F&B recovering steadily but some segments must transform to tap new revenue streams: Chan Chun Sing

A Swee Choon staff member serving Minister for Trade and Industry Chan Chun Sing (second left) and Swee Choon owners Tony Ting (centre) and Ernest Ting (left) from a robot waiter, on Nov 30, 2020. PHOTO: LIANHE ZAOBAO
A big driver of this recovery by the F&B sector is from companies that have embraced digital adoption. PHOTO: ST FILE

SINGAPORE - The food and beverage sector is on a path of steady recovery, with many companies seeing their revenues back to around 70 to 80 per cent of pre-Covid-19 sales.

And a big driver of this recovery is from companies that have embraced digital adoption, said Minister for Trade and Industry Chan Chun Sing on Monday (Nov 30) during a visit to Swee Choon Tim Sum Restaurant.

The minister noted that more restaurants and eateries have turned to selling food and beverages online even after Singapore exited the circuit breaker in July.

Of the total industry sales in the food services sector, nearly 45 per cent were made online in May when the circuit breaker was in place - up from roughly 10 per cent in January, said Mr Chan.

By September, about one in five of sales was made online - higher than pre-circuit breaker levels, he added.

The food services sector contributes about 1.1 per cent of Singapore's gross domestic product and employs about 5.5 per cent of Singapore's workforce.

Mr Chan said Covid-19 has accelerated the need for F&B players to adopt digital technologies to operate more efficiently and effectively.

This is especially so for those in the Central Business District, tourism-related areas and catering companies, all of which are seeing slower recovery, he said.

The minister noted that more F&B companies have been seeking government assistance to adopt IT solutions.

Between January and October this year, the number of applications for the Productivity Solutions Grant (PSG) in the F&B sector was more than four times that of the same period last year.

So far, more than 2,700 PSG applications for IT solutions have been approved this year, said Mr Chan.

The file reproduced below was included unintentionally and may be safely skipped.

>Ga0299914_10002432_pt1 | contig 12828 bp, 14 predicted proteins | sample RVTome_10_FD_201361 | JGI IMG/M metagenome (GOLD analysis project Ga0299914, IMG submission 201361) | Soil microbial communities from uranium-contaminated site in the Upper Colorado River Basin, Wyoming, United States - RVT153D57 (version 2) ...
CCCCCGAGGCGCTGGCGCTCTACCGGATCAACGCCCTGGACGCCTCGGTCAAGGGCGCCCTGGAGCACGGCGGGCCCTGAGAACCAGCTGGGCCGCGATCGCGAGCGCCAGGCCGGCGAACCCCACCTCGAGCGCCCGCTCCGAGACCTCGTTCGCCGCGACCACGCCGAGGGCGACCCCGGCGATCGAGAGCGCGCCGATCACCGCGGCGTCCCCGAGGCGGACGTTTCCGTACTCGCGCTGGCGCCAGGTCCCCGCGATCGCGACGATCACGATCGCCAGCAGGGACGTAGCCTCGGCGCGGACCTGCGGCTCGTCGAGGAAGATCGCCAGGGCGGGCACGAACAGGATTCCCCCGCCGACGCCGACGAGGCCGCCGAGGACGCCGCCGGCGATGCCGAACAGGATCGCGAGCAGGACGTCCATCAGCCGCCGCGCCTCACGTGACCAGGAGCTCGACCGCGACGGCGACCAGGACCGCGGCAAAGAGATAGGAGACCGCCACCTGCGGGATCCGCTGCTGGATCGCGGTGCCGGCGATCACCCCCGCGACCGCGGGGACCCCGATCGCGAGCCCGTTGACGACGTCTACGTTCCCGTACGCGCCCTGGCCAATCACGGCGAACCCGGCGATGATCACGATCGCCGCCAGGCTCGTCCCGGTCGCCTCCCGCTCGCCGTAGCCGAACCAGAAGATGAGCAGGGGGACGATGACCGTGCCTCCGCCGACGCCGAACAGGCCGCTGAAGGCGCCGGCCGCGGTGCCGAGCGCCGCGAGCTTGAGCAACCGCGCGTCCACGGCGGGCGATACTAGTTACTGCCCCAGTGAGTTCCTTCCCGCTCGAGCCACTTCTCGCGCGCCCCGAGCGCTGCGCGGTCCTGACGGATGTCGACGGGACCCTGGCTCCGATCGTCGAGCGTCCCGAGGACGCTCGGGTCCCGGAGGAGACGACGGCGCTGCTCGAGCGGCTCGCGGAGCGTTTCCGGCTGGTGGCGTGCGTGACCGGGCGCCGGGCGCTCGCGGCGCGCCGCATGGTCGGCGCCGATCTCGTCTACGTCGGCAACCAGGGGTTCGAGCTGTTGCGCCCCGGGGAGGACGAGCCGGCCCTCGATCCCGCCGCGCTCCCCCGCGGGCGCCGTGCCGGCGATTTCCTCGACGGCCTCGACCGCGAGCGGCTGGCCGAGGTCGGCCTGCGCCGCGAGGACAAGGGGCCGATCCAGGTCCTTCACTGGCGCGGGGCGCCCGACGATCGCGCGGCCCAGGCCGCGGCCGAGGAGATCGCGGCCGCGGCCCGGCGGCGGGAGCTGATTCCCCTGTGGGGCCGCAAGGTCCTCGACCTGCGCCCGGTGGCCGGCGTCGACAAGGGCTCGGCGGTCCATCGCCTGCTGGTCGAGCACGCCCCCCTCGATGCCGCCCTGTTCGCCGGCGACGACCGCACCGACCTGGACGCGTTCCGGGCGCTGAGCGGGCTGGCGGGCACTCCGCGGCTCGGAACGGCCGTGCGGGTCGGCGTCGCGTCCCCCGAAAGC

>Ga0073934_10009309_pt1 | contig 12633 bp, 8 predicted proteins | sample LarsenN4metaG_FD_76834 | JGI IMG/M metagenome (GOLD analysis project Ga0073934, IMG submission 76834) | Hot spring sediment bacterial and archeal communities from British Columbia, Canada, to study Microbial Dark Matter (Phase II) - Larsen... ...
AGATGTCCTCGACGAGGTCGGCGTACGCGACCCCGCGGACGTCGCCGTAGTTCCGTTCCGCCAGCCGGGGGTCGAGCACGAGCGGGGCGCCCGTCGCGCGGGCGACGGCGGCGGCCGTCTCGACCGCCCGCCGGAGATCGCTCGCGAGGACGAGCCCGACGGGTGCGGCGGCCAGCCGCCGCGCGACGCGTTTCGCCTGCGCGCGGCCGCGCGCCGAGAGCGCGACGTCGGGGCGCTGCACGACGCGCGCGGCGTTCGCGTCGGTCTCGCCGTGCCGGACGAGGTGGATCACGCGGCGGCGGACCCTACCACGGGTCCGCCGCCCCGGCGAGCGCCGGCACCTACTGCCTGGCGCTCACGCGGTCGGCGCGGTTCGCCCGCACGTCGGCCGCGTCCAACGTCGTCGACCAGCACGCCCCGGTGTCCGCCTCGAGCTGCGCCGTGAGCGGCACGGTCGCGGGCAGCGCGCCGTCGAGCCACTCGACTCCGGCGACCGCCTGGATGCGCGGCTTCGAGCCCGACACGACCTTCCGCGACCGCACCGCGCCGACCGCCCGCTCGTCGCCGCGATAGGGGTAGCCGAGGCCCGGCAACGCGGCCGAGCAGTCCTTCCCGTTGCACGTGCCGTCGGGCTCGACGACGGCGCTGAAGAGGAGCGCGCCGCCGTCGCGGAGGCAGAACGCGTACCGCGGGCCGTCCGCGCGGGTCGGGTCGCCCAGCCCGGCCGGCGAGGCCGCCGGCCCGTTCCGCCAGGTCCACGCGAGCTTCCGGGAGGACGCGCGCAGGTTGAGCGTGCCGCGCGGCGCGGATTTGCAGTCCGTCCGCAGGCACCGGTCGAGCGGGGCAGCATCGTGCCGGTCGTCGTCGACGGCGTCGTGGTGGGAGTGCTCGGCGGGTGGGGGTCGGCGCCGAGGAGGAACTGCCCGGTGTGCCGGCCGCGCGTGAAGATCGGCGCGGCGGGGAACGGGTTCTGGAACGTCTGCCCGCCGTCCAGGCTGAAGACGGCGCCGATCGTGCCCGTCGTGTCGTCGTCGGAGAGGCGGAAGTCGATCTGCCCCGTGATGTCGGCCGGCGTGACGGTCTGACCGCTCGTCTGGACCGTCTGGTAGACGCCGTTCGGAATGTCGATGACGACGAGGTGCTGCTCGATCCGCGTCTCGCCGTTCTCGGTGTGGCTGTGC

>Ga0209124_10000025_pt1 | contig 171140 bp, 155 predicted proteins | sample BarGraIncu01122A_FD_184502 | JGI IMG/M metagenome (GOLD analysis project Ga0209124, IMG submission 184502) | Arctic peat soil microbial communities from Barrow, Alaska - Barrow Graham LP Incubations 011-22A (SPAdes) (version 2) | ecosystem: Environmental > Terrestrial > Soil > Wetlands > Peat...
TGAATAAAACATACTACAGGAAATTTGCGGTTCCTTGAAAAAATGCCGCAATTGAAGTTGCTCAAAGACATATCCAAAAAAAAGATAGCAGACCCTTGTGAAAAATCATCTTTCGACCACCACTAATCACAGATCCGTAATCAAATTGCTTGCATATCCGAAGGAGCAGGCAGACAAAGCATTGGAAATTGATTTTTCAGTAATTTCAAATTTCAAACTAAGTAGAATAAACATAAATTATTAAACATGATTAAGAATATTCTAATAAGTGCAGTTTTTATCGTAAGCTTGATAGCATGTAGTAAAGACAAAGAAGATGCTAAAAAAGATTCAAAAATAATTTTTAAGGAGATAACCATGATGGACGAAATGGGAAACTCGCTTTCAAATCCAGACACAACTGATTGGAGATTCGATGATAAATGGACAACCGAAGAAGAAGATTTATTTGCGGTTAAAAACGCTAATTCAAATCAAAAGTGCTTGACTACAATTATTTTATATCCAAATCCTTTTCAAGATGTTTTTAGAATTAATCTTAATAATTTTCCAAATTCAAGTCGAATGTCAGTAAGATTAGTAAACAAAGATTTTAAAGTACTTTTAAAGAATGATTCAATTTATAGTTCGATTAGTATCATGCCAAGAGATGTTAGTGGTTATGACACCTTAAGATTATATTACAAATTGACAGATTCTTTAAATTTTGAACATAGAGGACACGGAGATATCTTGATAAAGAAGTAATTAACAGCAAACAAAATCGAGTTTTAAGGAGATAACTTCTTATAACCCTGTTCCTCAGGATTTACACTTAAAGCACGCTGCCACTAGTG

Swee Choon is an example of an F&B company that adapted quickly during the circuit breaker, by pivoting to food delivery services to minimise the impact of Covid-19 on its business, said the minister.

These efforts increased its sales from food delivery significantly, from less than 1 per cent before circuit breaker to around 60 per cent of its existing average monthly revenue during circuit breaker, said Mr Chan.

Even as dining in resumed, sales from food delivery continue to contribute about 25 to 30 per cent of Swee Choon's monthly revenue, he added.

With the increased revenue from food delivery sales, Swee Choon has boosted its overall revenue to pre-Covid levels, amid seating capacity restrictions due to safe management measures, he said.

Mr Chan said the Government will continue to support F&B players with various initiatives to help them adopt digital technologies.

For example, companies can get digital marketing support through the Enterprise Development Grant (ESG) or sign up for subsidised digital marketing courses.

Various initiatives under the SME Go Digital programme also help companies use digital technologies, such as the Digital Resilience Bonus, where F&B companies can get bonus payouts of up to $10,000.

Companies are also encouraged to test new business models to capture growth opportunities, said Mr Chan.

He noted how catering company Le Rainbow is partnering with the Food Innovation and Resource Centre - a joint initiative between Singapore Polytechnic and ESG - to develop ready-to-eat products targeting dormitory workers and the elderly, to increase its revenue streams given restrictions on buffets.

Companies can also take advantage of FoodInnovate, a multi-agency initiative led by ESG that provides resources to Singapore food companies to drive food technology and innovations, said Mr Chan.

As companies digitalise and automate their processes, there are opportunities to redesign jobs to make working in the sector more attractive to locals and reduce the sector's reliance on foreign manpower, said Mr Chan.

As of mid-November, more than 1,100 workers from more than 30 F&B companies have undergone or are undergoing reskilling through Workforce Singapore's Job Redesign Reskilling Programme for Food Services.

Companies can also get course fee subsidies and absentee payroll for some courses through SkillsFuture Singapore's Enhanced Training Support Package for the Food Services sector, he added.

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